What Makes a Book a Book?

During 2017, a discussion via my newsletter and email from various readers alerted me to the confusion over book lengths and what makes a book a book, or a novel a novel.

Novels and books are not interchangeable terms, anymore, although they used to be.

A “novel” is a preset wordcount range that defines a story length – a novel. Novels are one length of story; there are others.

A “book” was once purely a physical volume that you could hold in your hands. Books could contain a single novel, a collection of novels, (an omnibus), a collection of short stories by different authors (an anthology), a collection of short stories by a single author (a collection), a collection of poems (usually called a volume or sometimes, a chapbook).

The number of pages in a print book was limited by printing processes. The minimum number of pages was quite high—in the hundreds of pages at least. Therefore, anything shorter than a novel was never printed on its own in a standalone book. This is why “book” and “novel” became synonymous.

Then eBooks came along and blasted that concept out of the water.

Nowadays, a “book” has become nearly meaningless as a definition, because stories of any length can be published on their own. Print On Demand processes have improved to the point where a book of only 45 pages can be printed as its own volume, which puts longer short stories into the “book” range.  (On the left is a sample of one — they’re cute!)

It is easier to think of stories and categorize them purely by length.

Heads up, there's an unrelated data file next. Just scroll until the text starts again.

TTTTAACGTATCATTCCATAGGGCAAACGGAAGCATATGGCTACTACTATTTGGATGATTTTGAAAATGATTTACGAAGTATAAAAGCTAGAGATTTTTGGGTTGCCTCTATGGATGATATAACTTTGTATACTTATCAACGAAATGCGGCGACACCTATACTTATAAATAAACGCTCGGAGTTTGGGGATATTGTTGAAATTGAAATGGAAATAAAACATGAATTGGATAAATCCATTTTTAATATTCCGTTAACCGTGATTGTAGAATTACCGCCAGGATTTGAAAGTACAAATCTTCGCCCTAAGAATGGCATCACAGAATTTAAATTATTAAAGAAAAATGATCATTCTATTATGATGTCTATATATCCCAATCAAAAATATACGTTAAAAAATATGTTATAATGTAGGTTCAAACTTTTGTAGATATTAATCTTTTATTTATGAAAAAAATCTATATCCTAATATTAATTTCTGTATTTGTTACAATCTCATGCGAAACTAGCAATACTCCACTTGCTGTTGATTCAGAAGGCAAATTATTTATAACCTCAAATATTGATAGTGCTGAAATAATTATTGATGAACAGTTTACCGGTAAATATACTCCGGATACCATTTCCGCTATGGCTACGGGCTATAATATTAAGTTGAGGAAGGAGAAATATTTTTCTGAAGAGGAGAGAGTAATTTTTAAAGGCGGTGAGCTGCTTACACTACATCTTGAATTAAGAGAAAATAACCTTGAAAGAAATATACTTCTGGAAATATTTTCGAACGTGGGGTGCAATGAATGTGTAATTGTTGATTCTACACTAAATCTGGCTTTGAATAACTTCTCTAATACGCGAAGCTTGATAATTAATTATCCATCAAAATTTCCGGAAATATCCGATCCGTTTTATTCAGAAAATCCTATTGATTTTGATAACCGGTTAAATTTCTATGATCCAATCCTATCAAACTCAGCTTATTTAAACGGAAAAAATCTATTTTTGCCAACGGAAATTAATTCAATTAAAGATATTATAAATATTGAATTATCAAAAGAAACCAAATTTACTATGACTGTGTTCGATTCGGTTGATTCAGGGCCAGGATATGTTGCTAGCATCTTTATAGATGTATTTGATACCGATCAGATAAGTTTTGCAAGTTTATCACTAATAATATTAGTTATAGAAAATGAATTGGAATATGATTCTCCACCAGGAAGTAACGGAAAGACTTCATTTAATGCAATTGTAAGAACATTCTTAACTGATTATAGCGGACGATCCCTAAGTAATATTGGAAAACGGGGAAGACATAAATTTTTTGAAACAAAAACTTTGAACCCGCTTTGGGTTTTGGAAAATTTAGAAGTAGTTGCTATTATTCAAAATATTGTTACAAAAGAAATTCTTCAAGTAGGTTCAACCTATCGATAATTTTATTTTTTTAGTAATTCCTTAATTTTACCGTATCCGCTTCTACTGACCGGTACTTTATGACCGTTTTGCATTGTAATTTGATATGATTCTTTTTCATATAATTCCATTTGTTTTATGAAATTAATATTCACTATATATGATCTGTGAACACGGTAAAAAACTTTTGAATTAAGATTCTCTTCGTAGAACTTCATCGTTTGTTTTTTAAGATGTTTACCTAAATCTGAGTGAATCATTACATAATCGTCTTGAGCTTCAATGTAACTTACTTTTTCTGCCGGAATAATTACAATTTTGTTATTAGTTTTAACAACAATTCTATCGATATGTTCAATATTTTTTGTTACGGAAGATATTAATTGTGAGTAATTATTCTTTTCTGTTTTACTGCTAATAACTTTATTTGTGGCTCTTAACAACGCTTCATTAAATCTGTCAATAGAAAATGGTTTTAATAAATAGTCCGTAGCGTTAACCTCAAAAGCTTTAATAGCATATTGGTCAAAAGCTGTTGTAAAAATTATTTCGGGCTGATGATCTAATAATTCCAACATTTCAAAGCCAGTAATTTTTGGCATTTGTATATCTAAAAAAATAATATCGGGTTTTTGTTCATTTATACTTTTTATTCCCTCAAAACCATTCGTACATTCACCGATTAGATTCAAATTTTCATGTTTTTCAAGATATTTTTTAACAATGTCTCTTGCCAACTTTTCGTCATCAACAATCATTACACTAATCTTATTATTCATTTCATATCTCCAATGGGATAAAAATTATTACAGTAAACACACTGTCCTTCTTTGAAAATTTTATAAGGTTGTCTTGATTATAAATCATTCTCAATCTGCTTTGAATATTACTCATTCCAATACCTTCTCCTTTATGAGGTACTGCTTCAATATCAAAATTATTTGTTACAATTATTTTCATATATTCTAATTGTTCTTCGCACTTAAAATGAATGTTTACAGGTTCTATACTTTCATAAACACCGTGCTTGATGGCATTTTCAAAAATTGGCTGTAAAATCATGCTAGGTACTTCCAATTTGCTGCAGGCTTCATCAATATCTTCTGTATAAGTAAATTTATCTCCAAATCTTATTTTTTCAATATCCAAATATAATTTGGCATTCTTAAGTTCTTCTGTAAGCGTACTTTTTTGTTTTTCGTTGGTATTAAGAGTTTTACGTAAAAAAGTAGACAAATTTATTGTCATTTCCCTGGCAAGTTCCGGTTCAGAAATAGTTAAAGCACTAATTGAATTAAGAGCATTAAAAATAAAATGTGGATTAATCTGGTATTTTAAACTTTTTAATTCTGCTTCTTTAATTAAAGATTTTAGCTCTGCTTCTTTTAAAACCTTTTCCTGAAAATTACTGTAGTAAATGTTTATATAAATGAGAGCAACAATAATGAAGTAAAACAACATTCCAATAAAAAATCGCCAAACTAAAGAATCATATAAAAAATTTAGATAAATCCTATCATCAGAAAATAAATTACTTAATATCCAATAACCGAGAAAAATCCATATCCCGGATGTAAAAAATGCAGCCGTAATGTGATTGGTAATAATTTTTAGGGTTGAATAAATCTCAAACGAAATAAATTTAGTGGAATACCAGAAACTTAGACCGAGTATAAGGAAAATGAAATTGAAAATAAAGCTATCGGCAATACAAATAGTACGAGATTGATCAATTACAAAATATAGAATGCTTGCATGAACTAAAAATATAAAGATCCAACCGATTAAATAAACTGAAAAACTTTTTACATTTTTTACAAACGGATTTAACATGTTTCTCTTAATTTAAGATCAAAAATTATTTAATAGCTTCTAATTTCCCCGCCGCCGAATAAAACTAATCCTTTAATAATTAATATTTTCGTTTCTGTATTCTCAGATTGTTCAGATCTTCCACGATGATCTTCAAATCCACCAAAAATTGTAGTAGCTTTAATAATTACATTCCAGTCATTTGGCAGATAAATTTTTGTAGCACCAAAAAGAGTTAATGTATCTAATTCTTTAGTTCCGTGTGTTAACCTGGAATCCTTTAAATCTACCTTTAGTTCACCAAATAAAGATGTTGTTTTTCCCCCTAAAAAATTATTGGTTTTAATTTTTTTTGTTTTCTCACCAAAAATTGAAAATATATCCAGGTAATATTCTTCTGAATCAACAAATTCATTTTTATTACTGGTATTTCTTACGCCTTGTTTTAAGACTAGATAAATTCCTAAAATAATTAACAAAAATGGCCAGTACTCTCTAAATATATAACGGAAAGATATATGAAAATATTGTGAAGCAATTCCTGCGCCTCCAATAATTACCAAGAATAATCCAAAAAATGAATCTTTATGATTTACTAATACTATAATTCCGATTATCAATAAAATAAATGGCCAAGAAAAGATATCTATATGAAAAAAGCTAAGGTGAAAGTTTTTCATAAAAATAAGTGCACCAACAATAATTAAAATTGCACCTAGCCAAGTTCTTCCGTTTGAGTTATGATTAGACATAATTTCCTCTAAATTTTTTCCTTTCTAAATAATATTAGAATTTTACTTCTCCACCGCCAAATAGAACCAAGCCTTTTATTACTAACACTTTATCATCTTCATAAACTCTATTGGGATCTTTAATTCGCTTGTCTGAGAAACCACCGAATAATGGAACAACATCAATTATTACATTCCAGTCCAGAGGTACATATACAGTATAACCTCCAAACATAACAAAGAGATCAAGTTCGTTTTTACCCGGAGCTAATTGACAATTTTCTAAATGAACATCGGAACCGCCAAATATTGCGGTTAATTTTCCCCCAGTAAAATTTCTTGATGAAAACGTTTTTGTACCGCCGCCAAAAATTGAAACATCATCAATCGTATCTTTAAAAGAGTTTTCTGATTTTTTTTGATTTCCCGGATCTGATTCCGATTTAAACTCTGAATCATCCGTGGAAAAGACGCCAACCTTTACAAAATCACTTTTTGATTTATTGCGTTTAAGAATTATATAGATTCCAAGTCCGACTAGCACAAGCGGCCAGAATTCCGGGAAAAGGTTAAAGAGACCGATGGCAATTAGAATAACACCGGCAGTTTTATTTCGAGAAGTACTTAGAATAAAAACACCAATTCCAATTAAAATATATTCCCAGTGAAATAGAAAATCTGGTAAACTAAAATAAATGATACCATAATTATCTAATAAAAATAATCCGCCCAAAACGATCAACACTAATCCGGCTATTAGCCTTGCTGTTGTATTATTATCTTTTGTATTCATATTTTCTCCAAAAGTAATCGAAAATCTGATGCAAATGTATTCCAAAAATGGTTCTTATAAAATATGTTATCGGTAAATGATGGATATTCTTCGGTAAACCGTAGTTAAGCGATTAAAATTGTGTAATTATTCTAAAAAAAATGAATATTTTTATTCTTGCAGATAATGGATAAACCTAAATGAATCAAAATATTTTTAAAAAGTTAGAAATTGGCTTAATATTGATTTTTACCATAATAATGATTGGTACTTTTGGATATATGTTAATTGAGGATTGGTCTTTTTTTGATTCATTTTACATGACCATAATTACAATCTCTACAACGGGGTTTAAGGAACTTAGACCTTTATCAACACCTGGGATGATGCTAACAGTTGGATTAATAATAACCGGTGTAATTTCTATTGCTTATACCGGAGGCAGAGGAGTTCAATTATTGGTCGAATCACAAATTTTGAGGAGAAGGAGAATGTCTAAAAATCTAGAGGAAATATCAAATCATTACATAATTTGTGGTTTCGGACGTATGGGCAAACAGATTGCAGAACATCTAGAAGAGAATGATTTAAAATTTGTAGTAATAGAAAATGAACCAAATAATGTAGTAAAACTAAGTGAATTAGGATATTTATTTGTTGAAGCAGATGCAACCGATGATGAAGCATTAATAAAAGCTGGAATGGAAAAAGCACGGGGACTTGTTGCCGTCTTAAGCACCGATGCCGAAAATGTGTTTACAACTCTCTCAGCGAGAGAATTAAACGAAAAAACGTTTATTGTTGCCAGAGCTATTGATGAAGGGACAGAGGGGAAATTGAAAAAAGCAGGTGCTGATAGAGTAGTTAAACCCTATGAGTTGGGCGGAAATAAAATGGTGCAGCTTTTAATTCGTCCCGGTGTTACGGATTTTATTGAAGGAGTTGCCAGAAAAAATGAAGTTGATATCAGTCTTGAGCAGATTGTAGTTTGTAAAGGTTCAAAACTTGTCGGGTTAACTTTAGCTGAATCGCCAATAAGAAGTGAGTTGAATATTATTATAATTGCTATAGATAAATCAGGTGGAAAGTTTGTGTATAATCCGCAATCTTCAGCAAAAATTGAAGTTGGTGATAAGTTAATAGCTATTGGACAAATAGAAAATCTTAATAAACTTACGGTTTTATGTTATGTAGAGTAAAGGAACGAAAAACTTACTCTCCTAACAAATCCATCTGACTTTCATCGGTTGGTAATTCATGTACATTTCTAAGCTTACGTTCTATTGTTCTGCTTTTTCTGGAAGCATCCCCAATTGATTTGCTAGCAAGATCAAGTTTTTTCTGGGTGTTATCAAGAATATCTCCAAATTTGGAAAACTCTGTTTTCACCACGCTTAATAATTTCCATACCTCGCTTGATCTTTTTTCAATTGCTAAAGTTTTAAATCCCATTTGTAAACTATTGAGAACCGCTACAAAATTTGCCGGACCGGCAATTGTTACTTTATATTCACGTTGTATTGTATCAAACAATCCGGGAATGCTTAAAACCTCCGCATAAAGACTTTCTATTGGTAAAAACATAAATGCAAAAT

The official length divisions as given by Wikipedia, the Science Fiction Writers of America and the Romance Writers of America are:

 

Short story: under 7,500 words

Novelette: 7,500 to 17,499 words

Novella: 17,500 to 39,999 words

Novel: 40,000 words or over.

 

Novelettes, which fell out of the traditional publishers’ favor when pulp magazines died, are coming back into play now that indie publishing allows a story to be told in the length it needs to be.

Novels, in the pulp fiction era, all hovered around the 40-50K mark. Then printing became expensive and publishers raised word counts higher and higher each year, to justify the hefty prices they were forced to charge. A 100,000 word book was rare in the mid-20th century, became the norm at the end of the century, and now, with eBooks and indie publishing, novels are returning once more to the tighter, shorter lengths of the range.

For that reason, I put a cap on “novel” length and add an additional length to the definitions:

 

Novel: 40,000 to 99,999 words

Plus-sized novel: 100,000 words or over.

 

So the full range of story sizes becomes:

 

Short story: under 7,500 words

Novelette: 7,500 to 17,499 words

Novella: 17,500 to 39,999 words

Novel: 40,000 to 99,999 words

Plus-sized novel: 100,000 words or over.

 

 

 

 

 

 

 


A modified version of this post first appeared in Reading Order 2017, which was released just this week.  It’s a free resource for readers. Check it out here.

2017-12-15T13:00:14+00:00Monday, December 18, 2017|Categories: Reading, The Romance Industry|Tags: , , , , , |